Serves 4

 

Indian Spiced Roast Lamb with Coriander Chutney

Somewhere towards the end of January I get cravings for a curry. Something spicy and a complete contrast to the food we tend to eat over the holiday period, with ham or turkey as the centrepiece.

As a change from the usual roast lamb with mint sauce, try this Indian-style spicy roast lamb. Serve the lamb with vegetables or skip the vegetables and serve it in wraps. Good for casual entertaining or teenage kids, where you can let everyone fill their own.

When it’s first made the coriander chutney is bright green. I made mine ahead and the colour changed, so it’s not so pretty in the photo.

Indian Spiced Roast Lamb with Coriander Chutney

1 leg of lamb
Spicy Marinade:
2 tsp ground cumin
1 tsp ground coriander
1 tsp ground cinnamon
1 tsp chilli flakes or powder
½ tsp ground turmeric
4 cloves garlic, crushed
2 tsp grated ginger
1 Tbs lemon or lime juice
1 Tbs oil
1 Tbs tomato paste
1/3 cup plain yoghurt
Coriander Chutney:
1 cup coriander leaves, tightly packed
3 spring onions, sliced
1 long fresh green chilli, seeds removed
2 cloves garlic, crushed
2 Tbs lemon or lime juice
½ tsp ground cumin
Salt to taste
1 Tbs water, if needed
Garnish:
Coriander sprigs
Lemon wedges

Make slashes with a sharp knife all over the lamb. Place in a roasting pan. Place first 5 ingredients for Spicy Marinade in a small frying pan and stir over moderate heat until the spices smell fragrant. Place in a bowl, add remaining marinade ingredients and mix well. Spread all over the meat and rub in well. Leave lamb to marinate for a few hours at room temperature or loosely covered in the fridge overnight.

Pre-heat oven to 180°C. Cover lamb with foil and roast for an hour and a half. Remove foil and roast for a further 30 minutes or until done to your liking. Remove from the oven and leave to rest, loosely covered with foil, for about 15 minutes, then carve thinly.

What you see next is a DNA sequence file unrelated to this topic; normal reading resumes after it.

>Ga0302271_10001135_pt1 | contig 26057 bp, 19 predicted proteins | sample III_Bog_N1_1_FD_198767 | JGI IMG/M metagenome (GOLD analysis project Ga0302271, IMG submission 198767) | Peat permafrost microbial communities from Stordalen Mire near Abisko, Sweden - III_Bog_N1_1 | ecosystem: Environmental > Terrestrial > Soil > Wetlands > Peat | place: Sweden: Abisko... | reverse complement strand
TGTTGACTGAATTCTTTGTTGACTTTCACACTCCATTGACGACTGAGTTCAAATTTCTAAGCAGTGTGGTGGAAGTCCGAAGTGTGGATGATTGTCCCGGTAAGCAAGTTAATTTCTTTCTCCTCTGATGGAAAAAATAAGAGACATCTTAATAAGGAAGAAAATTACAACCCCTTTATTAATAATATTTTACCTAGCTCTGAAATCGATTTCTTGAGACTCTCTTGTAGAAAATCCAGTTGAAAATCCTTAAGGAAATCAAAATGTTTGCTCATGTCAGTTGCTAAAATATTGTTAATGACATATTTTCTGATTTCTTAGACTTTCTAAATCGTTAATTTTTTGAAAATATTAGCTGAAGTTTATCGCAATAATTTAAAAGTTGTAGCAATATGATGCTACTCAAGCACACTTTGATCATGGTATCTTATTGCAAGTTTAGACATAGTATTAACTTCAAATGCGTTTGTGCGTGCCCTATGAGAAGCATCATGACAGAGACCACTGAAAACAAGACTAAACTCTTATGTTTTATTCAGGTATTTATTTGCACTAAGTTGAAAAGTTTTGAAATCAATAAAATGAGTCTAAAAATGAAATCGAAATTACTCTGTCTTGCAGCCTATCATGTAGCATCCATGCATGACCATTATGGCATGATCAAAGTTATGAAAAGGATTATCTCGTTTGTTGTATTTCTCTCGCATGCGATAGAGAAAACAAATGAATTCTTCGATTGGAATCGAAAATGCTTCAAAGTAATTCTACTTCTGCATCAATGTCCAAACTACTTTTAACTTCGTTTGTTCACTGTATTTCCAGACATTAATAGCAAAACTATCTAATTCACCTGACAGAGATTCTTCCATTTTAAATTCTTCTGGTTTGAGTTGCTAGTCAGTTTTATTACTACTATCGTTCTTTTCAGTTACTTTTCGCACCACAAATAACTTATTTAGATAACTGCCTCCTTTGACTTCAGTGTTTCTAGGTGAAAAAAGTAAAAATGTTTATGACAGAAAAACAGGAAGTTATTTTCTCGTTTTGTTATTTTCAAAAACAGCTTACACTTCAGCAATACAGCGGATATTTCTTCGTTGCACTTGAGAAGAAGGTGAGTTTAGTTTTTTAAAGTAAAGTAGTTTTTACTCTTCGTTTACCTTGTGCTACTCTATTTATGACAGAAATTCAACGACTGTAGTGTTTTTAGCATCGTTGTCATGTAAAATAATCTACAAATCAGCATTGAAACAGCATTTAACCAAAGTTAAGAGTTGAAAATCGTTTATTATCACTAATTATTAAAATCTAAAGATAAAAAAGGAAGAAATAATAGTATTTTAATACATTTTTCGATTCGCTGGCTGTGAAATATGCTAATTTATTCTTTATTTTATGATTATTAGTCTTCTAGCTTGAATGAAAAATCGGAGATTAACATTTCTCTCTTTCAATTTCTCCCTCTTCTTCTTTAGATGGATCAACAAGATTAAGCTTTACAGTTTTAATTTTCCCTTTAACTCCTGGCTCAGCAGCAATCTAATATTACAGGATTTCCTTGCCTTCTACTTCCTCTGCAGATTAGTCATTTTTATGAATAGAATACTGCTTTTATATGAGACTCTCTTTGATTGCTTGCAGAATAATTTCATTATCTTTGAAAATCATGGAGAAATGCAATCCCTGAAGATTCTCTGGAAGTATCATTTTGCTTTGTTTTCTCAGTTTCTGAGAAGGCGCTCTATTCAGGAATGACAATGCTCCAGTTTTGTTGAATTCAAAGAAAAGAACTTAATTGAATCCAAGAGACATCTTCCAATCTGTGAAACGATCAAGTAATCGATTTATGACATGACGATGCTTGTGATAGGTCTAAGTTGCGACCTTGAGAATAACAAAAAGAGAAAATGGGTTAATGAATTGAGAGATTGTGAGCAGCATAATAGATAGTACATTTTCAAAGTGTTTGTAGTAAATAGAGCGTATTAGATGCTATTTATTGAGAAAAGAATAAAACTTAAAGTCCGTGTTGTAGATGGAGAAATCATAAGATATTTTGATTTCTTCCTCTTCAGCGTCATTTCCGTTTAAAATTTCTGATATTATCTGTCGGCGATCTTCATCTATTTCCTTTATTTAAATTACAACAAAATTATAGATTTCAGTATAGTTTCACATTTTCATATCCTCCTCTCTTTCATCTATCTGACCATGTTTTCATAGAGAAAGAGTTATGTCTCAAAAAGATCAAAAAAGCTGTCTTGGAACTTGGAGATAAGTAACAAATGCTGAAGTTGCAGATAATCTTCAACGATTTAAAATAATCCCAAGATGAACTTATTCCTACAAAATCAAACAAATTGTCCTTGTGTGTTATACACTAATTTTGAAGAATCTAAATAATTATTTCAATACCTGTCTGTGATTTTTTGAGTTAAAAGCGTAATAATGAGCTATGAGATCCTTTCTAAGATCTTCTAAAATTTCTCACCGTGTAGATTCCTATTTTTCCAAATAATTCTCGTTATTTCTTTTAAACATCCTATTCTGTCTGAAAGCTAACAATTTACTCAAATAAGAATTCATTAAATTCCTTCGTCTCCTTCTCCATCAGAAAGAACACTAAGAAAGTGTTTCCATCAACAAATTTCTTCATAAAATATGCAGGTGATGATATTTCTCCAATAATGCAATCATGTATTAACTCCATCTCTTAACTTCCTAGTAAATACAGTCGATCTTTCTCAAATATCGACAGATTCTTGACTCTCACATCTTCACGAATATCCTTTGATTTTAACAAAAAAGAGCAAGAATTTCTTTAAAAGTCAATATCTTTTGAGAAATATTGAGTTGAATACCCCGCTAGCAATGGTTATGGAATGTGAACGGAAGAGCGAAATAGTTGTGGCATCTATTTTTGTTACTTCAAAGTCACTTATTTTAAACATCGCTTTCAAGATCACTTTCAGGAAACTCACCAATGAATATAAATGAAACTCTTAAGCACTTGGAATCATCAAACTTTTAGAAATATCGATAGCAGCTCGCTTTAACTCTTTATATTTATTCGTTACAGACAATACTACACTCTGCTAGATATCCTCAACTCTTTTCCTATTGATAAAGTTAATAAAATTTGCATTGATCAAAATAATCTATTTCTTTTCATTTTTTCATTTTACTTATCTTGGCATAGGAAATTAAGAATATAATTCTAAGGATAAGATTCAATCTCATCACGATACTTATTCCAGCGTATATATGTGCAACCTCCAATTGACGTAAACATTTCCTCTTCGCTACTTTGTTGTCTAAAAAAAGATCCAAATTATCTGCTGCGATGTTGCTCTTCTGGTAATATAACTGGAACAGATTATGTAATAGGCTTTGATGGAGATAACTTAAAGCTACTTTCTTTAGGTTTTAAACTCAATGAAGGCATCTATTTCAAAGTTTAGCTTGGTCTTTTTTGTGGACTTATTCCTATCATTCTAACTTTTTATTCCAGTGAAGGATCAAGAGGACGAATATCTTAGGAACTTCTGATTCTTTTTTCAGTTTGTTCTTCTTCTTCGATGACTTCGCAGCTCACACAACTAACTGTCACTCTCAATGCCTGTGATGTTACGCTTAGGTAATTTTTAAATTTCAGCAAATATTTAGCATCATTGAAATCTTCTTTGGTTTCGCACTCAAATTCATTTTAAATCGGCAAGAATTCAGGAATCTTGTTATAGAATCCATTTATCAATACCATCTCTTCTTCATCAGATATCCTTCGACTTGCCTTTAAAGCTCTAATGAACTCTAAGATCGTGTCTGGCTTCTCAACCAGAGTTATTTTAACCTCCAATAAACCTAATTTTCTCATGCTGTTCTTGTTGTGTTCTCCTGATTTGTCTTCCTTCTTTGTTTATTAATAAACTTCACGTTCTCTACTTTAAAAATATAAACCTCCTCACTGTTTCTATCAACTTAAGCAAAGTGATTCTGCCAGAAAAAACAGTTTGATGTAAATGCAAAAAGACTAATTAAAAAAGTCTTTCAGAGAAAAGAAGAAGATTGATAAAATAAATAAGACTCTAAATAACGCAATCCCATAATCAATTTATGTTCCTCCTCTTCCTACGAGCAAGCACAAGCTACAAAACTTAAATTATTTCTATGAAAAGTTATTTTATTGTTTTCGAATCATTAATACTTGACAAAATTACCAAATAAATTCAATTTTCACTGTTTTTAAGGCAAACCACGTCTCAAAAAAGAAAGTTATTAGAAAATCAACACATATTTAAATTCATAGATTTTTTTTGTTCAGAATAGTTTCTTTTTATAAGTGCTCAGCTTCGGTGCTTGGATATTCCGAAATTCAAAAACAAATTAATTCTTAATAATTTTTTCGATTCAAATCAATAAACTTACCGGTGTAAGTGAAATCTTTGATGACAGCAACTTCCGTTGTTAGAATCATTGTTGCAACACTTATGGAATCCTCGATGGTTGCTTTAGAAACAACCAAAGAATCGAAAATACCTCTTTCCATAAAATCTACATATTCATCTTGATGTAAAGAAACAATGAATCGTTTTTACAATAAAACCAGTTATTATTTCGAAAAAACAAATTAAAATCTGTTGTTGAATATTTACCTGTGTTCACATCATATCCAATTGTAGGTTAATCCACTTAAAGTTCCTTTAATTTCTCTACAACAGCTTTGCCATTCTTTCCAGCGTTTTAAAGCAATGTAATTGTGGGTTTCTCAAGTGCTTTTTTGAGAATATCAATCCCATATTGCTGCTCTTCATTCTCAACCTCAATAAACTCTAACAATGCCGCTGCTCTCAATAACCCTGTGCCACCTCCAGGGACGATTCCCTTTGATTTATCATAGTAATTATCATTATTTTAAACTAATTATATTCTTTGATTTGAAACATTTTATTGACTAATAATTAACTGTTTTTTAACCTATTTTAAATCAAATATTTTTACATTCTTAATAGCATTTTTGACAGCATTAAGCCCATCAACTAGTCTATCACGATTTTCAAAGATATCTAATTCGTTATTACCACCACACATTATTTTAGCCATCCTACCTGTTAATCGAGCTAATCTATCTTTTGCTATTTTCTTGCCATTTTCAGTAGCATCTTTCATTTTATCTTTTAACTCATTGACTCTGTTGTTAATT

Place all ingredients for Coriander Chutney in food processor and process till chunky-smooth, stopping halfway to scrape down the sides. Add water if it’s too thick.

Serve lamb garnished with with coriander sprigs and lemon wedges with vegetables of your choice and the chutney. Or serve it in warm wraps with the chutney and some extra plain yoghurt and maybe some shredded lettuce or rocket.

Serves 8

Fish Fillets with Miso, Soba Noodles & Asparagus

This recipe Which came from a Coles supermarket magazine is quick, easy, tasty and healthy. What more could you want?

Fish Fillets with Miso, Soba Noodles & Asparagus

4 boneless, skinless, white fish fillets (about 150g each)
2 Tbs miso paste
3 Tbs orange or lemon juice
2 tsp honey
2 tsp soy sauce
Salt and freshly ground black pepper
180g dried soba noodles
2 bunches asparagus, cut into 2
150g snow peas, sliced
2 tsp sesame seeds, lightly toasted
2 spring onions, thinly sliced on the diagonal

Place a large saucepan of water on to boil and turn the grill on high. Line a baking tray with foil, spray with oil and place the fish fillets on top. Mix miso paste, orange or lemon juice, honey and sauce sauce. Brush both sides of the fish with this mixture and season lightly with salt and pepper. Place fish under the gril and cook for 8-10 mins or until cooked.